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[hwet, wet] /ʰwɛt, wɛt/
verb (used with object), whetted, whetting.
to sharpen (a knife, tool, etc.) by grinding or friction.
to make keen or eager; stimulate:
to whet the appetite; to whet the curiosity.
the act of whetting.
something that whets; appetizer or drink.
Chiefly Southern U.S.
  1. a spell of work.
  2. a while:
    to talk a whet.
Origin of whet
before 900; Middle English whetten (v.), Old English hwettan (derivative of hwæt bold); cognate with German wetzen, Old Norse hvetja, Gothic gahwatjan to incite
Related forms
whetter, noun
unwhetted, adjective
Can be confused
wet, whet. Unabridged
Based on the Random House Dictionary, © Random House, Inc. 2015.
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Examples from the Web for whetting
Contemporary Examples
Historical Examples
  • The old woman kept letting her smell the food and whetting her appetite.

  • I fancy it was the parrot at the window, whetting his bill upon his cage-wires.

  • For while raising hopes and whetting appetites, it does nothing to satisfy them; on the contrary, it does much to disappoint them.

  • Perhaps you have been whetting your teeth at Easter and Michaelmas?

    Poems of The Third Period Friedrich Schiller
  • So happily had he succeeded in whetting her curiosity that she begged—nay, insisted—that he should finish his sentence.

    Count Bunker J. Storer Clouston
  • The birds warbled, and the mowers were whetting their scythes in the fields.

    Molly and Kitty Olga Eschenbach
  • Tocktamish poured half a flagon of Chian wine into a tall Venetian beaker and drank it off by way of whetting his appetite.

    Arethusa F. Marion Crawford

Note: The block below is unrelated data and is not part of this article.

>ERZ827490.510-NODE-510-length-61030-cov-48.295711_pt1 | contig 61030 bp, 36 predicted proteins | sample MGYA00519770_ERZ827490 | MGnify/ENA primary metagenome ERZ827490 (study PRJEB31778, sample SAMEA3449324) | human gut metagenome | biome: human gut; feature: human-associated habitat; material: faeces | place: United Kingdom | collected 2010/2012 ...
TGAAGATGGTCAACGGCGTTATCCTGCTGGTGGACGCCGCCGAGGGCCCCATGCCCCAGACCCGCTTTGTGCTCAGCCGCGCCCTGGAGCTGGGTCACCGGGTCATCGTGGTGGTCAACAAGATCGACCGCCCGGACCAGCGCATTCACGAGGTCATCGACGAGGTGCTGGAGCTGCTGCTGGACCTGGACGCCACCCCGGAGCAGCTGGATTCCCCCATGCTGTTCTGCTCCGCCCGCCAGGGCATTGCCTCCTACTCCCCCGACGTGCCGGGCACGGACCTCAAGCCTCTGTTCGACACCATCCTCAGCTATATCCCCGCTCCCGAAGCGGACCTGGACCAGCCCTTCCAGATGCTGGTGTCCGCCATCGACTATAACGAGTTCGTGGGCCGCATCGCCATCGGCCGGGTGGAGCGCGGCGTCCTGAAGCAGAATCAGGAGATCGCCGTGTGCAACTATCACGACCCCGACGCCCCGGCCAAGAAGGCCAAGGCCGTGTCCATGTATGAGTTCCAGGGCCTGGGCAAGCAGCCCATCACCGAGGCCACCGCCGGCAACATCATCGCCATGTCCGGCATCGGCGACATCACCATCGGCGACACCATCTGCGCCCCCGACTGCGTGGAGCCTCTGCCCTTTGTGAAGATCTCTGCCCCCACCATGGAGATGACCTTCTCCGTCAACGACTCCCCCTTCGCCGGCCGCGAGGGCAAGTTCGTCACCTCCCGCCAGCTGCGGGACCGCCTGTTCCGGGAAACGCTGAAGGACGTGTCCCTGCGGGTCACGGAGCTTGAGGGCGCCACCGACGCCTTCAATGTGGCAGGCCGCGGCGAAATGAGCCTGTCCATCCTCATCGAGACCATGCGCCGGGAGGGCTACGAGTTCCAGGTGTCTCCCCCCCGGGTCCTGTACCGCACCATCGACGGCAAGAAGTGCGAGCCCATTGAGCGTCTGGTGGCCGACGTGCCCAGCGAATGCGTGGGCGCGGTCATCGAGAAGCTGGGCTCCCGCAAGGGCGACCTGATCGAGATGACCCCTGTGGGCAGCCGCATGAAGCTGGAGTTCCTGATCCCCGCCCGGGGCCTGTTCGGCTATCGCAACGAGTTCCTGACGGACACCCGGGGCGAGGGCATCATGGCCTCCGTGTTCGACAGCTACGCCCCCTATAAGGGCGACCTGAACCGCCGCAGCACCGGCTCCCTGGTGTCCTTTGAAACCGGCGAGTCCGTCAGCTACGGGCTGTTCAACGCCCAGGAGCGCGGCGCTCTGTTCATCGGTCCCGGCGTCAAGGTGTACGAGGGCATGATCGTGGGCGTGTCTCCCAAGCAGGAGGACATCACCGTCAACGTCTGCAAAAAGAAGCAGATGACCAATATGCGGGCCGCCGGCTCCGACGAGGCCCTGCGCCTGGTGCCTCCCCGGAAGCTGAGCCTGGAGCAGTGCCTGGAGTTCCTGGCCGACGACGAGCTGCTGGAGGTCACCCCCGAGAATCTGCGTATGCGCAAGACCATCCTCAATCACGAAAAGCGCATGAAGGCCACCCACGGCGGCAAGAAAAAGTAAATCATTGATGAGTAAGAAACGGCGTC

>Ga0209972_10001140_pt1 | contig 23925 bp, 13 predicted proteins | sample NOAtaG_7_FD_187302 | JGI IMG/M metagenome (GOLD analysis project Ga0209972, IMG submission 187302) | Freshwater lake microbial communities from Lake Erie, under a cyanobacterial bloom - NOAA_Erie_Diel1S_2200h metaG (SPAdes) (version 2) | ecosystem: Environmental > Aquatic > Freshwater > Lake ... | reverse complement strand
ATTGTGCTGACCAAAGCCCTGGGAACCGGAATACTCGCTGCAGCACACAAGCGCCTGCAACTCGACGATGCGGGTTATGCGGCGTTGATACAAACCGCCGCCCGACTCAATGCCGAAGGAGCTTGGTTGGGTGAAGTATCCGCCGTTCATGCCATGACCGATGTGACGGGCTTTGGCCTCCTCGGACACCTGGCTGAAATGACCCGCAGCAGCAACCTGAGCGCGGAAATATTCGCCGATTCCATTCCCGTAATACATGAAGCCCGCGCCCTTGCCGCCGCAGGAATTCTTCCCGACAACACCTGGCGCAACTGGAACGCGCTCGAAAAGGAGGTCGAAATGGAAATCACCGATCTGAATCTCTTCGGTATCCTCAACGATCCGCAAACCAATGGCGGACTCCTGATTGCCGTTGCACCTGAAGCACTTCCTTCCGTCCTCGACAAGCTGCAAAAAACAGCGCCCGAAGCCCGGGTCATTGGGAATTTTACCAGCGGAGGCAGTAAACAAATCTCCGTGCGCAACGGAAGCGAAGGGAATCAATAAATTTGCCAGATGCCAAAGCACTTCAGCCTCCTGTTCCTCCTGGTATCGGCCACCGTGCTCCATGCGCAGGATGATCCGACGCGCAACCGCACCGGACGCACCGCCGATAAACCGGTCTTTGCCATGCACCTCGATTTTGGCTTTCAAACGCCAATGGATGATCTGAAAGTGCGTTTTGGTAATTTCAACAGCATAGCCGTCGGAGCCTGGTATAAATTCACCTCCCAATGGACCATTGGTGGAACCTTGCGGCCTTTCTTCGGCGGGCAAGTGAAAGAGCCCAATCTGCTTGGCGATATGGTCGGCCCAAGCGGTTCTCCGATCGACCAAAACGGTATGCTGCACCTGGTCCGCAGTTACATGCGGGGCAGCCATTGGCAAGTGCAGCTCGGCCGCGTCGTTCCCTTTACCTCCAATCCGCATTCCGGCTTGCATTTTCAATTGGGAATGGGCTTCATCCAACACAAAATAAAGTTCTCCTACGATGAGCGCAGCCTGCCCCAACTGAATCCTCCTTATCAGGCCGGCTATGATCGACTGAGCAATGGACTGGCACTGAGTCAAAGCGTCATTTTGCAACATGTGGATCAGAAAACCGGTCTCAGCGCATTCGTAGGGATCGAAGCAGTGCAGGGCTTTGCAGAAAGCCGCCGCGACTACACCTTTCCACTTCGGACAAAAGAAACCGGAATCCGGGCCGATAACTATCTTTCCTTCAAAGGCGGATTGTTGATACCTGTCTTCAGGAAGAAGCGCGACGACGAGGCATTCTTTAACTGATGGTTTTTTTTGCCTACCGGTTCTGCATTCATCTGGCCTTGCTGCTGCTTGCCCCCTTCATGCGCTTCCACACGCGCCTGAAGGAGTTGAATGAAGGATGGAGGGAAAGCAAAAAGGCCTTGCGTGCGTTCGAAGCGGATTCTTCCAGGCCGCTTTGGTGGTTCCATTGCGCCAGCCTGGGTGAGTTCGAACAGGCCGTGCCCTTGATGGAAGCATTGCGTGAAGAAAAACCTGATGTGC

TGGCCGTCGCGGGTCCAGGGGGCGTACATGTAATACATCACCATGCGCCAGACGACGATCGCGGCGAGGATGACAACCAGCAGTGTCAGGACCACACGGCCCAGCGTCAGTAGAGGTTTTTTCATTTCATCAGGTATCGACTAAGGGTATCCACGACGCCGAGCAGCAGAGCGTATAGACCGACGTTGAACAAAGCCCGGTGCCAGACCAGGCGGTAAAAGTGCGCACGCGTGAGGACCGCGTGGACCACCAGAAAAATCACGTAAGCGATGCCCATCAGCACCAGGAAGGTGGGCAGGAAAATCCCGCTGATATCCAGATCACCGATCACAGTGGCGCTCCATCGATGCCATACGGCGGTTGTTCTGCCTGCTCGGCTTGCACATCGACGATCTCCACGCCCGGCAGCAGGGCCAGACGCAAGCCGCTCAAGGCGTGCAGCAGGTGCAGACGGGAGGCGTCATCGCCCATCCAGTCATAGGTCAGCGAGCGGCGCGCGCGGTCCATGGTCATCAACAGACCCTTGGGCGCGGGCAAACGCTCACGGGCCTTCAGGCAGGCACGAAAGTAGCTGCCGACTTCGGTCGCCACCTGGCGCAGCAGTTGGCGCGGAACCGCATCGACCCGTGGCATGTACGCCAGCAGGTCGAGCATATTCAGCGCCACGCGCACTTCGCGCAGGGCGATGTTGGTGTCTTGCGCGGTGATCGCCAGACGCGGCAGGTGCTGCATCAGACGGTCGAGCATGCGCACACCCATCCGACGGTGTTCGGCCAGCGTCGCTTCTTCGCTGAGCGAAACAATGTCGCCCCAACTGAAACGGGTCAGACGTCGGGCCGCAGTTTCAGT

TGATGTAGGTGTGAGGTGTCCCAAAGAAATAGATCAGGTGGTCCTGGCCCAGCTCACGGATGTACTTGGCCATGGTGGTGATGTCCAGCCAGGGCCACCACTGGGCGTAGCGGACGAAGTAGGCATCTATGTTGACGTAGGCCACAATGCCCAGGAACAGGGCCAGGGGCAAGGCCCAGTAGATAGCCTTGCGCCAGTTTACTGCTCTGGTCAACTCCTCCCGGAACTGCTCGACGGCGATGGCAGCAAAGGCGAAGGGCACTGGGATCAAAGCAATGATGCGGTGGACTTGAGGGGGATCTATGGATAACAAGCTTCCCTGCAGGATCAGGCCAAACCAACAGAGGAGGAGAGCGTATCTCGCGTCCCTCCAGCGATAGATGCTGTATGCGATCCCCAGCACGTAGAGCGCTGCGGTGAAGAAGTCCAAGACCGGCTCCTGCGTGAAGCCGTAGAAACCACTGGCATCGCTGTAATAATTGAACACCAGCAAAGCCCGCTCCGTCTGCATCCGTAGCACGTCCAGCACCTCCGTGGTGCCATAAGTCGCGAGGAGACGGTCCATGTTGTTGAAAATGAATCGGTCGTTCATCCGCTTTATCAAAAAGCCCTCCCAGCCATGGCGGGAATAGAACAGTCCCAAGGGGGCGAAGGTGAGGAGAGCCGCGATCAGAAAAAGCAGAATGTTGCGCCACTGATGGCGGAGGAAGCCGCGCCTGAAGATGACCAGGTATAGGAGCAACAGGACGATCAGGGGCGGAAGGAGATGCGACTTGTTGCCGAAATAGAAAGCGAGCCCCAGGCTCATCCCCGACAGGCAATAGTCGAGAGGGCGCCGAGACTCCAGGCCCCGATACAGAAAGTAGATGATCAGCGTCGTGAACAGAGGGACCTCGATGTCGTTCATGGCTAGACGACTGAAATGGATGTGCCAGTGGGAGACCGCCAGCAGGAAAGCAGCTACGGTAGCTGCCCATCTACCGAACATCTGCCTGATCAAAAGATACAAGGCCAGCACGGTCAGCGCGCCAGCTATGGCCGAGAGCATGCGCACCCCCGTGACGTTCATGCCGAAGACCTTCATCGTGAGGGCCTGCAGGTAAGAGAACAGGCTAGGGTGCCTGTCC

• It is just to your duty, as the mower's whetting to his scythe, to make it for to do his work.

  • In whetting the points hold the pen at an angle of 12 degrees.

British Dictionary definitions for whetting


verb (transitive) whets, whetting, whetted
to sharpen, as by grinding or friction
to increase or enhance (the appetite, desire, etc); stimulate
the act of whetting
a person or thing that whets
Derived Forms
whetter, noun
Word Origin
Old English hwettan; related to hvæt sharp, Old High German hwezzen, Old Norse hvetja, Gothic hvatjan
Collins English Dictionary - Complete & Unabridged 2012 Digital Edition
© William Collins Sons & Co. Ltd. 1979, 1986 © HarperCollins
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Word Origin and History for whetting



Old English hwettan, from Proto-Germanic *khwatjanan (cf. Old Norse hvetja "to sharpen, encourage," Middle Low German, Middle Dutch wetten, Old High German wezzan, German wetzen "to sharpen," Gothic ga-hvatjan "to sharpen, incite"), from an adjective represented by Old English hwæt "brave, bold," Old Saxon hwat "sharp," from Proto-Germanic *khwataz, from PIE root *qwed- "sharp" (cf. Sanskrit codati "incites," literally "sharpens"). Figurative sense was in Old English.

Online Etymology Dictionary, © 2010 Douglas Harper
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